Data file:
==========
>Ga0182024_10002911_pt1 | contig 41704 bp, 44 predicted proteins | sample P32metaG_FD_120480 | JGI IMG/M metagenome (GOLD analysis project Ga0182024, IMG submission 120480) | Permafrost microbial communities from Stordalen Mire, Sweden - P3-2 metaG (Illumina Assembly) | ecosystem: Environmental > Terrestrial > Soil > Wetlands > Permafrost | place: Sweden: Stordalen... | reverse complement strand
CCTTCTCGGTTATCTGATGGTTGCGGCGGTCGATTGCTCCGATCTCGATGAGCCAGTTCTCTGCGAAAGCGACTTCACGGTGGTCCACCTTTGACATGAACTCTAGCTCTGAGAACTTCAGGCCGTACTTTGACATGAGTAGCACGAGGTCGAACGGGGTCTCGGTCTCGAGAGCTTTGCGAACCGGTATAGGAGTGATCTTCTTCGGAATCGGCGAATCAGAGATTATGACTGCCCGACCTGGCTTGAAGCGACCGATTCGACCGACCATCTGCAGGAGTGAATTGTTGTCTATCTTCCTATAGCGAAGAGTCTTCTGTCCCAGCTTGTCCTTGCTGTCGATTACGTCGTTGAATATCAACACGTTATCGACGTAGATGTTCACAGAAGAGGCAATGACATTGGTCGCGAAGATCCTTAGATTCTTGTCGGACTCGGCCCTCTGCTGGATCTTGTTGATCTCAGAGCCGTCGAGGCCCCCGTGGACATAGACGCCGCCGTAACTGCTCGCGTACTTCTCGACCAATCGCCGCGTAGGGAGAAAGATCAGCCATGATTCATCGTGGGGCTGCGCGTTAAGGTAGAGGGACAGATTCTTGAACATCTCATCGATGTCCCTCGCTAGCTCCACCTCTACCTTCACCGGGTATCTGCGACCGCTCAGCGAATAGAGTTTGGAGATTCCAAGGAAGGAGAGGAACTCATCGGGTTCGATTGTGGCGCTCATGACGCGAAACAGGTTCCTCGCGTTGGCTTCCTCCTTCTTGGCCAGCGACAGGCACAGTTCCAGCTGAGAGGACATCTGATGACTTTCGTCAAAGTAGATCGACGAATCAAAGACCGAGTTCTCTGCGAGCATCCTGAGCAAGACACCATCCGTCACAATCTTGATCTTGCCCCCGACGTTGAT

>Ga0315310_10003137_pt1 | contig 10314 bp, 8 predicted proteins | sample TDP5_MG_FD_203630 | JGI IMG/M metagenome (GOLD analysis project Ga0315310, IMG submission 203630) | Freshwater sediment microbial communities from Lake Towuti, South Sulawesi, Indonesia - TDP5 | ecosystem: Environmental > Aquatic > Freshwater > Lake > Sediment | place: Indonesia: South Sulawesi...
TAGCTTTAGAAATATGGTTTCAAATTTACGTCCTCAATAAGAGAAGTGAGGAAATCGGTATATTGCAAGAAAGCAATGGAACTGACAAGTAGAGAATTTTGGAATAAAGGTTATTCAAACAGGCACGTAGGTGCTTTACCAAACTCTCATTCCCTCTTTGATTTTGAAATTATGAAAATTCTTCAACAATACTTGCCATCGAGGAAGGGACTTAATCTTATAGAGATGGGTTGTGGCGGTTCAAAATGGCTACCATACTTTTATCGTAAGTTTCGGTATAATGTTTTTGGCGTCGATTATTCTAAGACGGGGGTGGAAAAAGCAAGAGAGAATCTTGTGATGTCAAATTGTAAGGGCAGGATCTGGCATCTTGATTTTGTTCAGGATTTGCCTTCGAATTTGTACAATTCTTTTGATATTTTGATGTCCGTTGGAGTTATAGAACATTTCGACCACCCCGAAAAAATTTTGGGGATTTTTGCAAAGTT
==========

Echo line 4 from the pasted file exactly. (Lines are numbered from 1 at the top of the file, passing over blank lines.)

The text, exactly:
TAGCTTTAGAAATATGGTTTCAAATTTACGTCCTCAATAAGAGAAGTGAGGAAATCGGTATATTGCAAGAAAGCAATGGAACTGACAAGTAGAGAATTTTGGAATAAAGGTTATTCAAACAGGCACGTAGGTGCTTTACCAAACTCTCATTCCCTCTTTGATTTTGAAATTATGAAAATTCTTCAACAATACTTGCCATCGAGGAAGGGACTTAATCTTATAGAGATGGGTTGTGGCGGTTCAAAATGGCTACCATACTTTTATCGTAAGTTTCGGTATAATGTTTTTGGCGTCGATTATTCTAAGACGGGGGTGGAAAAAGCAAGAGAGAATCTTGTGATGTCAAATTGTAAGGGCAGGATCTGGCATCTTGATTTTGTTCAGGATTTGCCTTCGAATTTGTACAATTCTTTTGATATTTTGATGTCCGTTGGAGTTATAGAACATTTCGACCACCCCGAAAAAATTTTGGGGATTTTTGCAAAGTT